Saturday, 17 October 2015

Antivirus - part 2

As the tests in my recent post show, antivirus products are detecting 10 to 20% of the malicious software that is emailed to me. And that tells us something interesting - this is how they get in.

I get a few dozen emails per day that include a doc, pdf, scr or exe file. An exe file is a program; when you click on it, that program runs. An scr file is another exe file. A zip file is just a way of hiding what sort of file is inside it; when you click on it, Windows cleverly pulls the exe file out from inside it, and runs it. If a file has two extensions, like .jpg.exe, you might think it's a jpg file, but it's actually an exe file. A doc file can contain macros; if you doc file reader (often that's Winword) runs those macros automatically, then you've just run a program that's been emailed to you.

So there's lots of ways someone can email malware to you. What can you do about it?

It's difficult to block. You can have the strongest firewall possible, but you still want to receive email, so your firewall will be told to allow email to come in. Your incoming email, for most people, is your biggest vulnerability.

Wouldn't it be nice if something could be done about it? Preferably by the people who make your operating system, so that malicious software can't run? Well, they did try. But it didn't work well enough. So what can you do?

As discovered in my previous blog about antivirus, installing an antivirus isn't going to be the answer. Even if you install three of the best antiviruses, they're going to miss a high percentage of incoming malware. So what do do?

I'd suggest a two-layer defence. The first layer is you. If an email includes a doc file or a zip file (or any other attachment), don't click on the attachment, unless you have a *really good* reason to do so. And a really good reason does not include:

* It looks like it might be interesting
* It looks like it might be funny
* It looks like it might be important
* It looks like it came from your bank
* It looks like it came from a friend
* It looks like it came from your government

Did it come from your friend? Or could this just be a generic email that's pretending to be from your friend?

The second layer, is  your software.

If you're running Word, disable the running of macros.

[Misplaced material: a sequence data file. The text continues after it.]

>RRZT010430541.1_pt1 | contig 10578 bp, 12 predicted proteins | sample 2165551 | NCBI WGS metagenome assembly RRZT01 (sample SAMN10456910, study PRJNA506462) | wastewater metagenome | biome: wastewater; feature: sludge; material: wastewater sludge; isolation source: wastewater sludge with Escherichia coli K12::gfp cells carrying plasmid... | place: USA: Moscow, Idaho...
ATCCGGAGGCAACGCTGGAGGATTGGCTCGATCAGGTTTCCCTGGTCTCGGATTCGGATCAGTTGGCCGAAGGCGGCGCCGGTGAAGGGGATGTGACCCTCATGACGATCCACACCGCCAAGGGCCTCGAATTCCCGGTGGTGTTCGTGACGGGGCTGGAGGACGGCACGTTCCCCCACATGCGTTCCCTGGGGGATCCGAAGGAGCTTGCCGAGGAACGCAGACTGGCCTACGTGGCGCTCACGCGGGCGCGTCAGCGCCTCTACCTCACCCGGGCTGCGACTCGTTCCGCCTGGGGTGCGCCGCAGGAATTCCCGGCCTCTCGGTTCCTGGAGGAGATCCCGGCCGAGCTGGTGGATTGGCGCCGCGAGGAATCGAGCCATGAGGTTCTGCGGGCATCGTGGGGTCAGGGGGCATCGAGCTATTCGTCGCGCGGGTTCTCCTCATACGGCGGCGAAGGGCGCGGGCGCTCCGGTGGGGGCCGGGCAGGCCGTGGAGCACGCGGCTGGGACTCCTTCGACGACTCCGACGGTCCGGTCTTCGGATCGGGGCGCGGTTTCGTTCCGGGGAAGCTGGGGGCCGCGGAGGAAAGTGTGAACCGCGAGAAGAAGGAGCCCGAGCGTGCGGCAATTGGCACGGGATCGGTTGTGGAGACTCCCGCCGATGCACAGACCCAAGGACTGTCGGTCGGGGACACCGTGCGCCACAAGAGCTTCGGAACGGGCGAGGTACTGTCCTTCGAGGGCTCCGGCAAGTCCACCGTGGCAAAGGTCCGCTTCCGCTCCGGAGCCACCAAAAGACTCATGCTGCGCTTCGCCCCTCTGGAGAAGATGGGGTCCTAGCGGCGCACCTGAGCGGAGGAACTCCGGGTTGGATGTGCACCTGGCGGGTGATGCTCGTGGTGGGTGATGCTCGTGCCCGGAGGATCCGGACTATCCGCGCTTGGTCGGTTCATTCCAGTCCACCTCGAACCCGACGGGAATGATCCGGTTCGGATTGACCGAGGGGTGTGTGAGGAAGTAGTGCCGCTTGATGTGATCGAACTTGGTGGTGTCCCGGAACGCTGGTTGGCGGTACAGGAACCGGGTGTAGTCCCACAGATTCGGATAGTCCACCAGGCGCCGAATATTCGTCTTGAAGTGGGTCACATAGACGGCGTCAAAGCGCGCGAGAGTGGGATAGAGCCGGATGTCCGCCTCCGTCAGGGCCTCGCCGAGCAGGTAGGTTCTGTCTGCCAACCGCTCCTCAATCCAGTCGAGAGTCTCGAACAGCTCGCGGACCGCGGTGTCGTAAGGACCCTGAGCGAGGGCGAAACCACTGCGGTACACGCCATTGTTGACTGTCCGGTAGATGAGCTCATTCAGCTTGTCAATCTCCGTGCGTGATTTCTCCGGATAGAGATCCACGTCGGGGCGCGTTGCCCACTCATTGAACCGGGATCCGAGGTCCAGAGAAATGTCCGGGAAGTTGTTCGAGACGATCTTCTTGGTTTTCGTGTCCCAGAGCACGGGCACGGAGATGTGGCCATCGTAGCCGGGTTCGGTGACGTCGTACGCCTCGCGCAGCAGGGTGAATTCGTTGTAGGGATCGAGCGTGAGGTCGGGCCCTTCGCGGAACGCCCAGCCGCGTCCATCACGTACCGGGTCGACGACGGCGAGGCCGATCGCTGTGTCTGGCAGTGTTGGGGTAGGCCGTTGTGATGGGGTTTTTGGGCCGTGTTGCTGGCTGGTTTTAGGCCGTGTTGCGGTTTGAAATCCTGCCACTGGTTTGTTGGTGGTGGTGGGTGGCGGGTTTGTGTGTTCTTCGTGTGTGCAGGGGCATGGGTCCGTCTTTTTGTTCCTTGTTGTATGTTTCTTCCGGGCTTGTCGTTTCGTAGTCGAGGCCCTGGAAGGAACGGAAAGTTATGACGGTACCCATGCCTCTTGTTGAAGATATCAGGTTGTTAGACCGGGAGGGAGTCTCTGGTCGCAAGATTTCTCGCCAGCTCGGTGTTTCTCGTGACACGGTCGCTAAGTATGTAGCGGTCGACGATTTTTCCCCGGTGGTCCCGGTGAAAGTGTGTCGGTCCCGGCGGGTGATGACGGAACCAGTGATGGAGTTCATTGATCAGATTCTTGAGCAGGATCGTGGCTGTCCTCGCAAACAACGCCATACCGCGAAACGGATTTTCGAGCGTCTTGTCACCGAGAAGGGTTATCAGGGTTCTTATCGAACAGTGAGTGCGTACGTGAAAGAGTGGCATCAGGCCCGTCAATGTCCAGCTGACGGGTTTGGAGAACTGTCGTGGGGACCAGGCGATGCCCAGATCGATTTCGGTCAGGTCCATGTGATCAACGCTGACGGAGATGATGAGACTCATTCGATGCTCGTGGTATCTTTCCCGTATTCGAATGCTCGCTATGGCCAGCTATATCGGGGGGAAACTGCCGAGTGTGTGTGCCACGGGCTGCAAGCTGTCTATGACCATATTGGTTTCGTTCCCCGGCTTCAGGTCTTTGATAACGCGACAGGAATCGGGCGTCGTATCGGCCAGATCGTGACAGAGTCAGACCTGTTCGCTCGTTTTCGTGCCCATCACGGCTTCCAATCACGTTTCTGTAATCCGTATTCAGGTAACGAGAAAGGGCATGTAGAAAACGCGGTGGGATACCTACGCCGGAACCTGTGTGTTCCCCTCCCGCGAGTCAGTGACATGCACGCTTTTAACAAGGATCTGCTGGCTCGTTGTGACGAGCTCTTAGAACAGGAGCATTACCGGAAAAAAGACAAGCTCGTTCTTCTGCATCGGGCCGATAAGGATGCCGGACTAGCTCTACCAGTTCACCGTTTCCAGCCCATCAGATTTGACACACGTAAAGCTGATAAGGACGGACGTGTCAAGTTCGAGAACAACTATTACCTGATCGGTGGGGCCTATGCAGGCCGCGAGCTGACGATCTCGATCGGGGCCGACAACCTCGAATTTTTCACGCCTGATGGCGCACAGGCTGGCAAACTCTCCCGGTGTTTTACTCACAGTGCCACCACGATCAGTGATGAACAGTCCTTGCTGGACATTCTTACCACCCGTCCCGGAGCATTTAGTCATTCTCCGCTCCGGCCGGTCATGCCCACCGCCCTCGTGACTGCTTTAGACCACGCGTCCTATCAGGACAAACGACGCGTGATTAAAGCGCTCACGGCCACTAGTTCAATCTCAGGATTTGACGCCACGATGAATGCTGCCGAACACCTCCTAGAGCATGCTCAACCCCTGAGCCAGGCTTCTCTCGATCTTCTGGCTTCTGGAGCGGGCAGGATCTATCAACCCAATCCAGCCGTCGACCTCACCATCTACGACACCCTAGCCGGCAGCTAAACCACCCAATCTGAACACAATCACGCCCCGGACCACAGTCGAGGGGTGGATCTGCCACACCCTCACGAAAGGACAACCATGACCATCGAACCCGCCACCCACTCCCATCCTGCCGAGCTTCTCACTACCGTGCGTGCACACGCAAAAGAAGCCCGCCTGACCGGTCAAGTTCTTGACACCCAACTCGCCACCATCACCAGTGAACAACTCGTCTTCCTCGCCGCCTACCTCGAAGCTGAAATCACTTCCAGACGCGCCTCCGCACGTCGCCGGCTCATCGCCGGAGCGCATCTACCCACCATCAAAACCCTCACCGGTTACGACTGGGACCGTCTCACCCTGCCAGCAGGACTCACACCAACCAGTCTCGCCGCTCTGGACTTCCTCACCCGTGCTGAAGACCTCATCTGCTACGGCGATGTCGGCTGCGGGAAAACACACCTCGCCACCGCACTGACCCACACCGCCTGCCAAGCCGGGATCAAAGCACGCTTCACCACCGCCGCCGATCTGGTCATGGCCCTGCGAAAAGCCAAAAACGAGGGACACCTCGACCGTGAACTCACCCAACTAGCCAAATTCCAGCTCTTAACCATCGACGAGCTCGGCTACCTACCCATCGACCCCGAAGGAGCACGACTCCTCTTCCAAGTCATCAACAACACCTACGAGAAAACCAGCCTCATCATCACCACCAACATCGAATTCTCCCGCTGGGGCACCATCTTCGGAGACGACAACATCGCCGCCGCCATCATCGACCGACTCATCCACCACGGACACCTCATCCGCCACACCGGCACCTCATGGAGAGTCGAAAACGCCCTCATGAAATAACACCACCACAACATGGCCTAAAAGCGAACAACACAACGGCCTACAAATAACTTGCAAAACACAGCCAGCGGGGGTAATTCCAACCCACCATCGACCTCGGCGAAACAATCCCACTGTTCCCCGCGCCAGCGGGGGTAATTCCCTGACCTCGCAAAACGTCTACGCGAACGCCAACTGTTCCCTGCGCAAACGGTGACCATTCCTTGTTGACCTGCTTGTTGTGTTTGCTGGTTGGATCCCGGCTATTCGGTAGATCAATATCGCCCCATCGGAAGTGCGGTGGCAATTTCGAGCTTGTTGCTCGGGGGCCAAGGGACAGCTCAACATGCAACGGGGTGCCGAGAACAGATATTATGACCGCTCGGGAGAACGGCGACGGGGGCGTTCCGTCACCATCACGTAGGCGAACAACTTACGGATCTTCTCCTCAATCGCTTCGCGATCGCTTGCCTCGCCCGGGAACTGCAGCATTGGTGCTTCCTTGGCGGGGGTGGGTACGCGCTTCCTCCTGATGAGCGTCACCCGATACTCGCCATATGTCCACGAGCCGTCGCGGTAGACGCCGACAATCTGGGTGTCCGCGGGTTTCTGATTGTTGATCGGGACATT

If your software for reading doc files is something else, disable it in that.

If you're using Adobe Acrobat to read pdf files, disable macros. If you can't see how to do that (I looked, I couldn't see how) then use a different product to read pdf files.

If you're using Windows Explorer to browse the web, you can use higher security settings. 
Or you could use Firefox or Chrome.

So what happens if you don't bother with all this? Not much. At first.

Then the first malware gets installed. This slows your computer down, because as well as doing what you want, it's also doing what the malware wants, which might be pumping out spam to the rest of us.

Then the second malware insalls. This slows your computer down some more, and occasionally it crashed while your trying to do something, because the second malware wasn't written or tested very well. And it's being used to cause other computers to crash so that if discovered, you get the blame.

Then the third one arrives. This clashes with the first one, so you computer hangs from time to time, and accessing the internet becomes really slow. Also, it watches what you type, and anything that looks like a credit card number, is sent to the malware author. Do you check your credit card statement? Most people dont, and even if you did, if there's an occasional item for £30 that you don't remember, would you do anything?

By the time the tenth malware installs itself on your computer (and tries to uninstall the sixth, but fails leaving it partly working and causing lots more crashes), your computer has become pretty useless. Your credit card too, because as fast as you put money on it, it seems to evaporate. And you're having a long correspondence with your bank because they're saying that you logged into your account and took out £100, and you know you didn't.

Time to spend £1000 on a new computer. Or spend a few hundred getting a techie to wipe your computer clean (and you lose some or all of your data) and install a new copy of Windows, so now you can start the process again.

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